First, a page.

Late payments on commercial mortgages in bonds fell to a record low of 0.34 percent of balances as of March securities filings, New York-based Bear Stearns Cos. analysts Marielle Jan de Beur and Naynika Chaubey said in a report yesterday.
Another similarity between home mortgages and commercial mortgages has been the rising ratio between the value of properties and the amount of debt borrowed against them.
Moody’s says commercial mortgages put into securities last quarter exceeded its estimated value of the properties by 11 percent. Moody’s used its own estimates of the cash flow the buildings produced and average historic ratio of income to prices to arrive at the figures. The loans were made at about 90 percent of properties’ values in early 2003, Moody’s said.
The “vast majority'’ of commercial mortgages in new bonds allow for payments of only interest, and property values have “reached unprecedented highs,'’ with annual property incomes sometimes representing only 3 percent of prices, New York-based S&P said. More loans don’t even require enough cash reserves when the incomes don’t exceed their payments, it said.
Avoiding a Wipe Out
“It doesn’t take much imagination to come up with a situation where you’re going to get wiped out'’ on such bonds sold in recent years with investment-grade ratings, said Ned Gerstman, chief investment officer for U.S. investments at Warren, New Jersey-based Chubb Corp., an insurer of commercial property and high-end homes. “That shouldn’t be the case.'’
Many of those bonds that included interest-only commercial mortgages may have only offered protection against loan losses of 4 percent, Gerstman said.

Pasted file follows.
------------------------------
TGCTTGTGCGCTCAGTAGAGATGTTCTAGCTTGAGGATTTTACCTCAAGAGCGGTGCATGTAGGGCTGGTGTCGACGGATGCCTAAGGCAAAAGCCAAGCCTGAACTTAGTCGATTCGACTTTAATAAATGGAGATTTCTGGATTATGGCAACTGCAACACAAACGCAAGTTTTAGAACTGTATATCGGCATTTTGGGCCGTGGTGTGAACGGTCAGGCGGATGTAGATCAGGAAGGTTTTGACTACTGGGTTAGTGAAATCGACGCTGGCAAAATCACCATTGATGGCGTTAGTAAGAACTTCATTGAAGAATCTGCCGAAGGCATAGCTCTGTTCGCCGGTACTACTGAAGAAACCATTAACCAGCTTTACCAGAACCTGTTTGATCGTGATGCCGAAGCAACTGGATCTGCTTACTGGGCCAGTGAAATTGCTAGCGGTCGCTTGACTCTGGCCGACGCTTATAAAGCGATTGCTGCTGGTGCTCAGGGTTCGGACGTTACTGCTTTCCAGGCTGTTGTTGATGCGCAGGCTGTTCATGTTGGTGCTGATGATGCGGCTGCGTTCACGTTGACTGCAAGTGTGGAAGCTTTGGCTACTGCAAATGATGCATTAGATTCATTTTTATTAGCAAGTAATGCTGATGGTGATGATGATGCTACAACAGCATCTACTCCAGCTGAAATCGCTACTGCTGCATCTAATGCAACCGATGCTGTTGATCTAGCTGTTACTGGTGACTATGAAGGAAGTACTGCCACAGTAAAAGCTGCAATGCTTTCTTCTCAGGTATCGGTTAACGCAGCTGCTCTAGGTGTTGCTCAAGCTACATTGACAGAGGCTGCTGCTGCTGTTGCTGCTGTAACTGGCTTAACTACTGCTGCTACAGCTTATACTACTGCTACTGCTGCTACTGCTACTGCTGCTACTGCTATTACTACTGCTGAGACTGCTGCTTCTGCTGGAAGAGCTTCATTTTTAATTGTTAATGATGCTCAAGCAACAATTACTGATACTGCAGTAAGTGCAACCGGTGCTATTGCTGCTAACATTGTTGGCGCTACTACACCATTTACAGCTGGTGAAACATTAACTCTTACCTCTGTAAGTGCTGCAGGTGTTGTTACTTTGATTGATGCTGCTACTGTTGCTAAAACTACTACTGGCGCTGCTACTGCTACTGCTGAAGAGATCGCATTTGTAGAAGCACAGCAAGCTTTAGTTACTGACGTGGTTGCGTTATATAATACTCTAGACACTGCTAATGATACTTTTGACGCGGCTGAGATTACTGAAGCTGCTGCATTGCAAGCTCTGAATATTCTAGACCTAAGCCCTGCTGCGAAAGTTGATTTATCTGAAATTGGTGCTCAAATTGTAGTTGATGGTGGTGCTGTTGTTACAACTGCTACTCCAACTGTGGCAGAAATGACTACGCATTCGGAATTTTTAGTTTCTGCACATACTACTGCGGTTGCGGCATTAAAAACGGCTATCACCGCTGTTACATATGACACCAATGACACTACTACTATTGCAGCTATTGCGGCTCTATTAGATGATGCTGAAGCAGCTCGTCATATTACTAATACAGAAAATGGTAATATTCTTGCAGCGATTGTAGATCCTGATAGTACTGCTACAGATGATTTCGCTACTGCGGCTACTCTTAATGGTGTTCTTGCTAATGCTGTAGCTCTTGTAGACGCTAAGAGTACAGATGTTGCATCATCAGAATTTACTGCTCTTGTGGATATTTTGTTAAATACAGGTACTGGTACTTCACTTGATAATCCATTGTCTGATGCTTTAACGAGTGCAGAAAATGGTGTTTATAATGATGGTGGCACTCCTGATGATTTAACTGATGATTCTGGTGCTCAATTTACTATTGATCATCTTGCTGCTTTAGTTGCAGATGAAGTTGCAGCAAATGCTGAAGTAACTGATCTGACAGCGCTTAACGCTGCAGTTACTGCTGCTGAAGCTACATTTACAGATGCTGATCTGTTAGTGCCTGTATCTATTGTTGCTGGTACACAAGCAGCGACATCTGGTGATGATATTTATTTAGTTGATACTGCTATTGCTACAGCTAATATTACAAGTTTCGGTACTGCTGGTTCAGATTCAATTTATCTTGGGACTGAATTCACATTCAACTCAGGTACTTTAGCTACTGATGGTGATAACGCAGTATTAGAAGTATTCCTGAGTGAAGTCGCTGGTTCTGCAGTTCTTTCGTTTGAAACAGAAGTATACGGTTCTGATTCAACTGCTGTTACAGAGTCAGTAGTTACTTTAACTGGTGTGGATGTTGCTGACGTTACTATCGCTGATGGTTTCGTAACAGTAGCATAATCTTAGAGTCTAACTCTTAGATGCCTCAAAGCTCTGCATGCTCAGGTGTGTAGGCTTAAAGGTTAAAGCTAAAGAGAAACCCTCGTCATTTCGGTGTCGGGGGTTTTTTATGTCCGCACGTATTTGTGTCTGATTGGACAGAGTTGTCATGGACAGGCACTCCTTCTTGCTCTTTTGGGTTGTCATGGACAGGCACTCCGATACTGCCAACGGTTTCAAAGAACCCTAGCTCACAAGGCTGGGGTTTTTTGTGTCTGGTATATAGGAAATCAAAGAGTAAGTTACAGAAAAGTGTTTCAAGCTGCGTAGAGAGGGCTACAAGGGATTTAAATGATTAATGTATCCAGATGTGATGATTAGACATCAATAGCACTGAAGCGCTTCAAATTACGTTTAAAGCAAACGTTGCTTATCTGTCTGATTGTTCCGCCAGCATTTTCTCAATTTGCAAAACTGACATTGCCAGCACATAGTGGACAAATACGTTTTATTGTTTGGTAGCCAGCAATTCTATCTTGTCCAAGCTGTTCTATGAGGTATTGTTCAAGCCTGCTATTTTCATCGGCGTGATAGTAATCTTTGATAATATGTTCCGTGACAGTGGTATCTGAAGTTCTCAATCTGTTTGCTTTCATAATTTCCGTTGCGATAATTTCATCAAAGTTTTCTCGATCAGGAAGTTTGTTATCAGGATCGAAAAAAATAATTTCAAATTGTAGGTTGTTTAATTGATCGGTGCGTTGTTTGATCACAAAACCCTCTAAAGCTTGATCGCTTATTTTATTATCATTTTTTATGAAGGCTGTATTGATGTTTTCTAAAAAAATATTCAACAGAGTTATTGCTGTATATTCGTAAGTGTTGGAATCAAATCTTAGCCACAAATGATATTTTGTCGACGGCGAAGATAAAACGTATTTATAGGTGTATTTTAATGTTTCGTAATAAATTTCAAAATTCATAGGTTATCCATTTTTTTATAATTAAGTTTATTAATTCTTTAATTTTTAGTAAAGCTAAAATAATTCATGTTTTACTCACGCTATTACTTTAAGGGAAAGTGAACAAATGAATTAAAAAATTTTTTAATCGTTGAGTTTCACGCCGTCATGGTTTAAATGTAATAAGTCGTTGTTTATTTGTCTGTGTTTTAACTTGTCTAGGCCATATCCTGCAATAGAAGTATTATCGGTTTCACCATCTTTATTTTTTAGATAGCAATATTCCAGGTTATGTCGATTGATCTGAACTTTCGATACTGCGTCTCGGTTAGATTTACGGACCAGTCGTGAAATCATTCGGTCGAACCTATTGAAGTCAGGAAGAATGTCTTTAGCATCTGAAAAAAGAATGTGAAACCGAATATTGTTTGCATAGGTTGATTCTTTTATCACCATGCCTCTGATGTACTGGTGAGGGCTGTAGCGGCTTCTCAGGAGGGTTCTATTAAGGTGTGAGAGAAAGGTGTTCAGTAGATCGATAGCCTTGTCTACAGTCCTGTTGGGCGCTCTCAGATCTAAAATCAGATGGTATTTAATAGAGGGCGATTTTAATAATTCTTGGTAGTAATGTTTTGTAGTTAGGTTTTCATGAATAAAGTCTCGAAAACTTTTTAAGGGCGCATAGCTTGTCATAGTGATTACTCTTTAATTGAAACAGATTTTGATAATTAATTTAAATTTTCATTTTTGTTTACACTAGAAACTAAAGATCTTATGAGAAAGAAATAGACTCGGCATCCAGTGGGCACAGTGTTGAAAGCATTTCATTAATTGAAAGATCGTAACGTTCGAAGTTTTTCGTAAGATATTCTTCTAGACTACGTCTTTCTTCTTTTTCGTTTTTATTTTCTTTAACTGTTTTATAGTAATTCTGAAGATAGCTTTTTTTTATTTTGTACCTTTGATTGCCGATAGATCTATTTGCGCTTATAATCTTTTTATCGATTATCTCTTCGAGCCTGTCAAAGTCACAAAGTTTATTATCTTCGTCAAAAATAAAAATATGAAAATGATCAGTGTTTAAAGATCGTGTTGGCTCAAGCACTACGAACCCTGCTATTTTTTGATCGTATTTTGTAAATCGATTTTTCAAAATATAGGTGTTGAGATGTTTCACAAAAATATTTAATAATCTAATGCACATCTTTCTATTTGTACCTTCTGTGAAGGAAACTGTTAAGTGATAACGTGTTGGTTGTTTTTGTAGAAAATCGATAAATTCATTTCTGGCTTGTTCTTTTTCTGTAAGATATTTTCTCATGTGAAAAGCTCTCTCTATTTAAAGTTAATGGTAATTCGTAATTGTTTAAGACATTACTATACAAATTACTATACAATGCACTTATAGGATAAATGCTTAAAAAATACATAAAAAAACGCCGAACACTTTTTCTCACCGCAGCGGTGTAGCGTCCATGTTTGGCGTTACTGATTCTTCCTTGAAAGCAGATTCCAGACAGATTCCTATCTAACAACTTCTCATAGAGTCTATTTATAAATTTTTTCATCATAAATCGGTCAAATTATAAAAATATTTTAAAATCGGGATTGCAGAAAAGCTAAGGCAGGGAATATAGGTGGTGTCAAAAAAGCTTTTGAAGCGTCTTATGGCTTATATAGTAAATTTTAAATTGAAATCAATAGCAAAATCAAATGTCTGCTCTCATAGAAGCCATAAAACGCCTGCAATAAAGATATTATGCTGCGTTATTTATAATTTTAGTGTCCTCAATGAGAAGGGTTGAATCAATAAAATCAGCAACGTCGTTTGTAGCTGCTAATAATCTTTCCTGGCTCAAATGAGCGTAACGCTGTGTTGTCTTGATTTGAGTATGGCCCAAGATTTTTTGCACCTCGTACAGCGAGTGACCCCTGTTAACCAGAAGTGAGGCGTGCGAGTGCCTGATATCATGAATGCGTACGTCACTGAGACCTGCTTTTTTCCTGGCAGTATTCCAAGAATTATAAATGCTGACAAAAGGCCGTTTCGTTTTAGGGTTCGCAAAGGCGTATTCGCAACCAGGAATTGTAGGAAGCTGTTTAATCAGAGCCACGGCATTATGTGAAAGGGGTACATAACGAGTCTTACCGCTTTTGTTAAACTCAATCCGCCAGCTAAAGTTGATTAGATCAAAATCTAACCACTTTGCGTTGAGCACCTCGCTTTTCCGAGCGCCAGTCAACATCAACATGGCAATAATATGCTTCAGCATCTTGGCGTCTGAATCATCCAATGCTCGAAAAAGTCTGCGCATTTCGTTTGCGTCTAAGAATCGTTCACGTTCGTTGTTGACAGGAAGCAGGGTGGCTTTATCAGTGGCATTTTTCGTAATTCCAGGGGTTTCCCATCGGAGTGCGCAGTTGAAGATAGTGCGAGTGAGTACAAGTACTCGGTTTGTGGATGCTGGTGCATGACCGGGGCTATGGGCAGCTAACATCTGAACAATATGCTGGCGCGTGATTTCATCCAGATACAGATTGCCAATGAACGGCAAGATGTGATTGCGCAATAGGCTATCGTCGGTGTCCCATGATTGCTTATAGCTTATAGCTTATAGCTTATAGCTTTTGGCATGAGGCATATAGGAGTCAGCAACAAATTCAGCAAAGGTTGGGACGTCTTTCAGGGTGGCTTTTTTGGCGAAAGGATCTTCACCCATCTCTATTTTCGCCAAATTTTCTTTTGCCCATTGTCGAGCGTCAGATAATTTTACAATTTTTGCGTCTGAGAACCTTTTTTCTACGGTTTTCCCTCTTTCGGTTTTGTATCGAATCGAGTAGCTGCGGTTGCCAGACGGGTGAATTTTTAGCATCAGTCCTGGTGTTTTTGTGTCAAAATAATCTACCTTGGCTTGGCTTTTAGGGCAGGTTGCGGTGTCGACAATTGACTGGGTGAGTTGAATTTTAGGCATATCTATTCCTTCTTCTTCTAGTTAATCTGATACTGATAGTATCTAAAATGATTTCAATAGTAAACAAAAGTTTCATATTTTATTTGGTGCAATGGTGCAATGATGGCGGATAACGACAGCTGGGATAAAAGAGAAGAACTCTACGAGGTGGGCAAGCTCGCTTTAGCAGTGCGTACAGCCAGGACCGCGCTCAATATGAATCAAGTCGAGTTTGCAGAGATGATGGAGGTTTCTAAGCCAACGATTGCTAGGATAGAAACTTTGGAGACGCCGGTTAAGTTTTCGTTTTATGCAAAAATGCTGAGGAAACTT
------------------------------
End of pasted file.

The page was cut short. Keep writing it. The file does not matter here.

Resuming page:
Concerns about fallout from subprime home loans helped drive yield premiums on commercial-mortgage bonds with the lowest investment-grade ratings 60 basis points wider in the past month to 170 basis points over the 10-year swap rate, or what’s paid in exchange for floating-rate payments tied to short-term rates, according to Bear Stearns.
More investors seeking the lowest-rated commercial-mortgage bonds has reduced lenders’ discipline, S&P said. Until four or five years ago, only four companies regularly bought such bonds.
Today, “if one investor doesn’t purchase a particular CMBS transaction owing to perceived credit concerns, another is ready to step in and buy it instead, making it harder for investors to exert pressure on issuers by voting with their wallet,'’ Kim Diamond, a managing director in S&P’s global real estate finance group, said in the rating firm’s statement today.
Along with adding demand, the market for collateralized debt obligations backed by commercial-mortgage bonds also has allowed buyers to “lay off risk into CDOs instead of embracing a buy-and-hold strategy,'’ affecting motivations, S&P said. CDOs repackage loans, bonds and derivatives as new securities.
You have to admit that the idea of “laying off risk” sounds so appealing, but eventually someone, somewhere winds up owning the underlying paper. In our business, we retain all of our credit risk, but manage that loan risk by not utilizing massive leverage on the portfolio. One of the benefits of keeping loans on your own books is that you get to maintain the relationship with the borrower (and the management team), which is one of the most enjoyable aspects of our business.
But if anyone thought that the sub prime-inspired credit mess was really over, Moody’s has decided to tackle the commercial mortgage market before they get blamed should things start to go south there.
Which begs the question: how long before the senior risk managers at the commercial banks decide that they need to tighten their own credit books just a titch?